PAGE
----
How privacy, trust, and personalisation can thrive together in perfect harmony

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Personalisation and privacy are two of the biggest buzzwords in conversations around customer experience right now. Personalisation allows brands to deliver differentiated and more meaningful experiences, but growing concerns over data privacy have made consumers wary of sharing the information that enables personalised customer care.

According to Five9 CMO Genefa Murphy, to bridge this gap, organizations must strive to be more transparent about their data policies and practices, while taking steps to ensure customers are truly reaping the benefits of sharing their personal information.


A balancing act

The topic of personalisation versus privacy has created uncertainty among both brands and consumers. Recent research by Adobe on this topic found that “92 percent of senior marketing executives recognise privacy as fundamental to the customer experience.

But two in five consumers are frustrated by a lack of relevant, personalised experiences - even though half of them are concerned about data privacy when they subscribe to personalised services, and the majority believe that companies are selling their personal data.

Customers are understandably conflicted. They want frictionless and personalised experiences but only if they can be assured their data is not being mishandled. And, though brands understand the gravity of data privacy concerns, one in three marketers say data quality and accuracy are the areas they most want to improve, according to a 2021 study by the Harris Poll.

Going above and beyond


The concerns over data privacy have led to an explosion of regulations in recent years, and big tech companies at the centre of the privacy debate have been forced to respond. Apple, Google and Facebook, for example, have all rid their services of third-party cookies, while legal rulings against organisations in breach of privacy rules are ramping up.

Compliance of these regulations must come above all else for organisations. But to truly build consumer trust, businesses must go above and beyond the letter of the law. Government regulations need to be seen as the bare minimum for corporate responsibility, not the other way around.

However, companies shouldn’t shy away from opportunities to collect and utilise customer data to deliver superior experiences. Above all, earning customer trust comes down to proving the payoff for access to data by delivering fantastic service, alongside next-level accountability.

For example, measuring customer satisfaction is a critical step in optimising the customer experience. Gathering and analysing customer feedback using post-interaction surveys provides the basis on which to innovate and improve services for the benefit of customers.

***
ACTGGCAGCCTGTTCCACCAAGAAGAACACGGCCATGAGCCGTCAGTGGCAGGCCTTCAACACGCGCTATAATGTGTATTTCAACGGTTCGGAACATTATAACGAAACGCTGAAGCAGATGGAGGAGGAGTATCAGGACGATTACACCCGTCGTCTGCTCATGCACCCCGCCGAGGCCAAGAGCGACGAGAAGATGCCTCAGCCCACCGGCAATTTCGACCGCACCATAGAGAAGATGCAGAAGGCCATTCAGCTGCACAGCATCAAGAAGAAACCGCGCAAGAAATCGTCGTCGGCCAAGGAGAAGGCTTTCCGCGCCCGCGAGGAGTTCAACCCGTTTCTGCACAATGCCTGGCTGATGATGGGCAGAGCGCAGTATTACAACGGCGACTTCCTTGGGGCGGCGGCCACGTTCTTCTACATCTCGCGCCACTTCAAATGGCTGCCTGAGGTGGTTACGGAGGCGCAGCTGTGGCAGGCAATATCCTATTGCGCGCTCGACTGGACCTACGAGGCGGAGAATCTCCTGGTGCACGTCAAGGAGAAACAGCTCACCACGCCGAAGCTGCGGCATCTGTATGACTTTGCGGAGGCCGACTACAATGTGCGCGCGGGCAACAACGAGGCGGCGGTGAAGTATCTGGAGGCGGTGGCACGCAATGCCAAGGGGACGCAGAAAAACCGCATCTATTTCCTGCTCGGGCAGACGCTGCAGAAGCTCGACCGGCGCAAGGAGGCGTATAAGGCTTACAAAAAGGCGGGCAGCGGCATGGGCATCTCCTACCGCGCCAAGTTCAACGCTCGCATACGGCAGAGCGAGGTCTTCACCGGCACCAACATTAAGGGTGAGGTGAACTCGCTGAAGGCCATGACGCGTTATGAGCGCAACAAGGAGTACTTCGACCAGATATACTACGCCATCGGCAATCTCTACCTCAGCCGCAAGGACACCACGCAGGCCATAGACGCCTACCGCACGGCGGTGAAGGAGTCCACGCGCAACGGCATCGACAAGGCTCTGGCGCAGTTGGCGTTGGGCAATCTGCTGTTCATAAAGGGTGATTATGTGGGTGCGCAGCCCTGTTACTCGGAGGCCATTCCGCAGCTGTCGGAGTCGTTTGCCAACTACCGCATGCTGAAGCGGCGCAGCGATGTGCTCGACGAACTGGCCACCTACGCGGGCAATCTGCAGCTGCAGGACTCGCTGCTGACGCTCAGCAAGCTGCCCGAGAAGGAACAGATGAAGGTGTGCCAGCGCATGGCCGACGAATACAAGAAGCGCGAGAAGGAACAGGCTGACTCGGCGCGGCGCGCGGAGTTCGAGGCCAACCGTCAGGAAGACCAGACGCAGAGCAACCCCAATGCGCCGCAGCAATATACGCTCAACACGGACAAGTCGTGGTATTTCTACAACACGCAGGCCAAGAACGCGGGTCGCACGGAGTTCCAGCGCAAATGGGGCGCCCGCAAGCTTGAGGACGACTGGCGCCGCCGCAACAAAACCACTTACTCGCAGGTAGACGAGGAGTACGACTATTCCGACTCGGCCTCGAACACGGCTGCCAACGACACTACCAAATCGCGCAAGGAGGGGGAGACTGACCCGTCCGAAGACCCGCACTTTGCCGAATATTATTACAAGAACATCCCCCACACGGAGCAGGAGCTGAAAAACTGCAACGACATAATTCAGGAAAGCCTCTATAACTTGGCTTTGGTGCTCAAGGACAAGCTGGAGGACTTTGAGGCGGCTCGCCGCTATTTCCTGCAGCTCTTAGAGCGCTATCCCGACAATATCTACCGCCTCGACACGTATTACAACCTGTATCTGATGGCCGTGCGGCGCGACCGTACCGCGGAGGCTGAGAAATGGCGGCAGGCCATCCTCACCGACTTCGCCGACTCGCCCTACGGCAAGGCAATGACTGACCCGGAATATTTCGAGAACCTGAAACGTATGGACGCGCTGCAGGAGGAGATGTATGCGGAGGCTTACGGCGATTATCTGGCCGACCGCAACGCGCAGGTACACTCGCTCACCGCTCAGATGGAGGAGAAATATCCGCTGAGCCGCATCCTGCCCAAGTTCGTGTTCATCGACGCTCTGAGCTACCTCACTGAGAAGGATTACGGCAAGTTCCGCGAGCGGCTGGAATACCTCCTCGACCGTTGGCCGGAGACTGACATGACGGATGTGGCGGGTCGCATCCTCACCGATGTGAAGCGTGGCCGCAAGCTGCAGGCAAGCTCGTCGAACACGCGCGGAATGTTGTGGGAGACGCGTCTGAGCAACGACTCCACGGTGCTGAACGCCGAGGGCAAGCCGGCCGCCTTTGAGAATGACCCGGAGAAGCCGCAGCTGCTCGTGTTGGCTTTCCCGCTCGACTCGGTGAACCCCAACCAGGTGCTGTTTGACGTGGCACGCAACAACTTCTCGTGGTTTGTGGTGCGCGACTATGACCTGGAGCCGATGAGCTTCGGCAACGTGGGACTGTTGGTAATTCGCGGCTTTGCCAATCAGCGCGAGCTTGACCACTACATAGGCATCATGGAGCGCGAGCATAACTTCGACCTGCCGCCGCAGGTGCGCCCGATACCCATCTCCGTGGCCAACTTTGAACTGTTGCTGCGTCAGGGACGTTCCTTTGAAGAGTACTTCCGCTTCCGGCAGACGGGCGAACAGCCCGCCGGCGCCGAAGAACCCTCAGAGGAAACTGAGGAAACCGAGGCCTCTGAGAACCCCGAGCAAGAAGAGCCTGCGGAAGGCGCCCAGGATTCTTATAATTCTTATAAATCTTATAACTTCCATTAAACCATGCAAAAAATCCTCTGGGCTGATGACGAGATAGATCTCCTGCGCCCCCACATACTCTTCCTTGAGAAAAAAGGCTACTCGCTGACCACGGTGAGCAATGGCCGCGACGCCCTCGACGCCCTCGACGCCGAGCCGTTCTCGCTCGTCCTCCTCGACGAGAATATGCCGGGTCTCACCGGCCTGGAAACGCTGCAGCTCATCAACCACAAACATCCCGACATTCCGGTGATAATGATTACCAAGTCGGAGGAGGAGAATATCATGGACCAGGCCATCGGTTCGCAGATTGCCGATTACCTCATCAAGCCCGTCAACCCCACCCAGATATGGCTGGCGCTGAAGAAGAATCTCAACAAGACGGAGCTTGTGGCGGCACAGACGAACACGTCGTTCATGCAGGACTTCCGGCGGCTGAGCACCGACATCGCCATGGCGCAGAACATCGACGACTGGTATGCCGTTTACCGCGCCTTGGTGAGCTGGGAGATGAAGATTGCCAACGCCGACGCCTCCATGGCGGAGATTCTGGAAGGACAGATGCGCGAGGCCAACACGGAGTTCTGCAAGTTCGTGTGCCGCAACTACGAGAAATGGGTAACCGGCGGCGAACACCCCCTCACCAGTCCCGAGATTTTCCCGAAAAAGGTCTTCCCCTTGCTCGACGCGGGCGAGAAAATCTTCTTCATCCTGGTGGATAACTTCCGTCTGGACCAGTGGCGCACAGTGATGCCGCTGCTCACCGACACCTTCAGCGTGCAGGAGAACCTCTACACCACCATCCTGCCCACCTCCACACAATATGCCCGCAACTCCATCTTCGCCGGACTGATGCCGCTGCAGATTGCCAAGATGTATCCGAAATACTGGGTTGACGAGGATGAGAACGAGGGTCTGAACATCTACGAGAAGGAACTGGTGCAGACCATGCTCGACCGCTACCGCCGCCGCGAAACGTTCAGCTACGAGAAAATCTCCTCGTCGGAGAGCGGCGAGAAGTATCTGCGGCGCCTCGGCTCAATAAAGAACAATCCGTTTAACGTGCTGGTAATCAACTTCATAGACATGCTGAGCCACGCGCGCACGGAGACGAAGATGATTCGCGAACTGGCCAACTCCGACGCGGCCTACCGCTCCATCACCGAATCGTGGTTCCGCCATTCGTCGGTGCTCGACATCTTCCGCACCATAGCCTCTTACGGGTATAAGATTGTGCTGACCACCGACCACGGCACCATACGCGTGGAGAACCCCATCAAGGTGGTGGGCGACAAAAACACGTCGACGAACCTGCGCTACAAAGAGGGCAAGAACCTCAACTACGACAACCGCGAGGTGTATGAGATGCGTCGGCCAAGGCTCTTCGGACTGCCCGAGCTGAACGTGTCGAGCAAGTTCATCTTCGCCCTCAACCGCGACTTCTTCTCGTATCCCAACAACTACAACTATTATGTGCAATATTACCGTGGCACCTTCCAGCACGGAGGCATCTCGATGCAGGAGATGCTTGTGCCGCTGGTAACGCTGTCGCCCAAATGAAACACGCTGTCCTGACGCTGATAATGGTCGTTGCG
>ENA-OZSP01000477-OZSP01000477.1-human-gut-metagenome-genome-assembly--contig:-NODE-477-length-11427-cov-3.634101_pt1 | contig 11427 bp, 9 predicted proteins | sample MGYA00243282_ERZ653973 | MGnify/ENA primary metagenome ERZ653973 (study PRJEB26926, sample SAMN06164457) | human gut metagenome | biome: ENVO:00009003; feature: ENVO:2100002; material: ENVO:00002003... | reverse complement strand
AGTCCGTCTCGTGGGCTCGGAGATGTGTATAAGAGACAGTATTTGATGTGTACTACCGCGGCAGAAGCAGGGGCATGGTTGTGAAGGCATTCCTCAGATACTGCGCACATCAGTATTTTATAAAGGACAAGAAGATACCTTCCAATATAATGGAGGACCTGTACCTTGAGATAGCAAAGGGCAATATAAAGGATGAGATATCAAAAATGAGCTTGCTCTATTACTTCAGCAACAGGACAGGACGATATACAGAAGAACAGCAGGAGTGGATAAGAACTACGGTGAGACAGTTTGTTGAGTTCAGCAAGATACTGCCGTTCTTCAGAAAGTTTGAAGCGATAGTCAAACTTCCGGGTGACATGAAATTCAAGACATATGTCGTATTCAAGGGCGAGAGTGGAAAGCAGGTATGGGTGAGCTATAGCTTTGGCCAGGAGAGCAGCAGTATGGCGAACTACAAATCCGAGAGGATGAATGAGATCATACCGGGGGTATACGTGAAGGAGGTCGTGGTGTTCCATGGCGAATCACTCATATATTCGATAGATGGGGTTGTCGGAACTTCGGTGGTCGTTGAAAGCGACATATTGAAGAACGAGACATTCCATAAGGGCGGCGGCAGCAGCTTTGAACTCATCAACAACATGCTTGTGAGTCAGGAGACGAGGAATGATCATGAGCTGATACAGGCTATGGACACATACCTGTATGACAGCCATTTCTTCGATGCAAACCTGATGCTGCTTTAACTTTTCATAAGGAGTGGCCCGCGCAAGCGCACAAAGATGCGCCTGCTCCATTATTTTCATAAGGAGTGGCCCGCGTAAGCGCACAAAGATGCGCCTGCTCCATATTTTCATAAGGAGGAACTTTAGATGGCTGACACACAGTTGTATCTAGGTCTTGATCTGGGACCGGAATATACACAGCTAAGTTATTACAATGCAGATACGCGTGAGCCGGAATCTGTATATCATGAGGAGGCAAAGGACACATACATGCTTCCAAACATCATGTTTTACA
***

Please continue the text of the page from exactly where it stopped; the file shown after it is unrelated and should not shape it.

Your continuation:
However, a recent Five9 and Metrigy study shows that only a quarter of businesses are both gathering and acting upon customer feedback. More than a third of organizations gather this data and do nothing with it.

If brands don’t take clear steps to continuously update and improve their CX, customers may be less likely to participate in post-interaction surveys. Brands need to be clear why they want data, what they will do with it, and then actually do what they say they will.

Technology that uses data for an advantage


This flawless equilibrium between personalisation and privacy shows up as seamlessly connected experiences in the contact centre, where agents feel empowered to drive better conversations.

Using real-time data and actionable insights, agents can respond enthusiastically to each customer. Using customer data effectively enables agents to pick up cross-channel conversations smoothly, offer personalised responses and meet customers with greater understanding and empathy.

Robust data analytics is also essential to delivering next-generation customer service experiences using technologies such as IVAs (Intelligent Virtual Agents), which give swift, personalised, and secure responses with self-service options that many customers often prefer. Like any personalised service, innovative IVAs based on machine learning and AI require data. The need for data to drive these experiences is vital.

Human agents are still essential to achieve great CX and build trust, and to achieve this they must be trained and supported to follow security best practices. Similarly, any technology employed by the contact centre must adhere to the most robust security protocols, while also supporting policies such as permission controls and certified caller authentication.

These tools can also provide coaching on compliance to ensure the upmost security measures are being kept, while also allowing agents to focus of serving the customer in the best way.

Trust is the new buzzword


Throughout each interaction, customers must be able to easily understand that their data is being accessed, analysed, stored, and used for a purpose. Once brands achieve this transparency, they can begin to build trust with their customers while providing the personalised experiences that drive loyalty.

Doing this well requires organisations to understand where the boundaries lie when it comes to privacy and personalisation, and which technologies they can use to their advantage to ensure every level of the customer experience is safe, secure and personalised.

Header image by Billy Bogiatzoglou


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